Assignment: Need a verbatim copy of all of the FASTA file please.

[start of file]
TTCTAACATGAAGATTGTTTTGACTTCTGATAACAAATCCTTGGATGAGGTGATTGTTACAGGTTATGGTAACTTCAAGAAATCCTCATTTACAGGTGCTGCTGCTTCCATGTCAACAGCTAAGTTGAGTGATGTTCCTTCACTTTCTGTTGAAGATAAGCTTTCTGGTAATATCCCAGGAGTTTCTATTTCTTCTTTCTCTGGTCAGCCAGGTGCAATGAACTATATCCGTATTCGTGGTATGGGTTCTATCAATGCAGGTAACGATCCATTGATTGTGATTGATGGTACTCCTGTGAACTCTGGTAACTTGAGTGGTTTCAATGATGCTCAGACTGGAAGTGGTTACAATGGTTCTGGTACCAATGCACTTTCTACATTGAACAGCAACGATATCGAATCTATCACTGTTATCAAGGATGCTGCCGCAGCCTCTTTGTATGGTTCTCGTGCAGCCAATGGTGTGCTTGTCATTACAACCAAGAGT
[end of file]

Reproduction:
TTCTAACATGAAGATTGTTTTGACTTCTGATAACAAATCCTTGGATGAGGTGATTGTTACAGGTTATGGTAACTTCAAGAAATCCTCATTTACAGGTGCTGCTGCTTCCATGTCAACAGCTAAGTTGAGTGATGTTCCTTCACTTTCTGTTGAAGATAAGCTTTCTGGTAATATCCCAGGAGTTTCTATTTCTTCTTTCTCTGGTCAGCCAGGTGCAATGAACTATATCCGTATTCGTGGTATGGGTTCTATCAATGCAGGTAACGATCCATTGATTGTGATTGATGGTACTCCTGTGAACTCTGGTAACTTGAGTGGTTTCAATGATGCTCAGACTGGAAGTGGTTACAATGGTTCTGGTACCAATGCACTTTCTACATTGAACAGCAACGATATCGAATCTATCACTGTTATCAAGGATGCTGCCGCAGCCTCTTTGTATGGTTCTCGTGCAGCCAATGGTGTGCTTGTCATTACAACCAAGAGT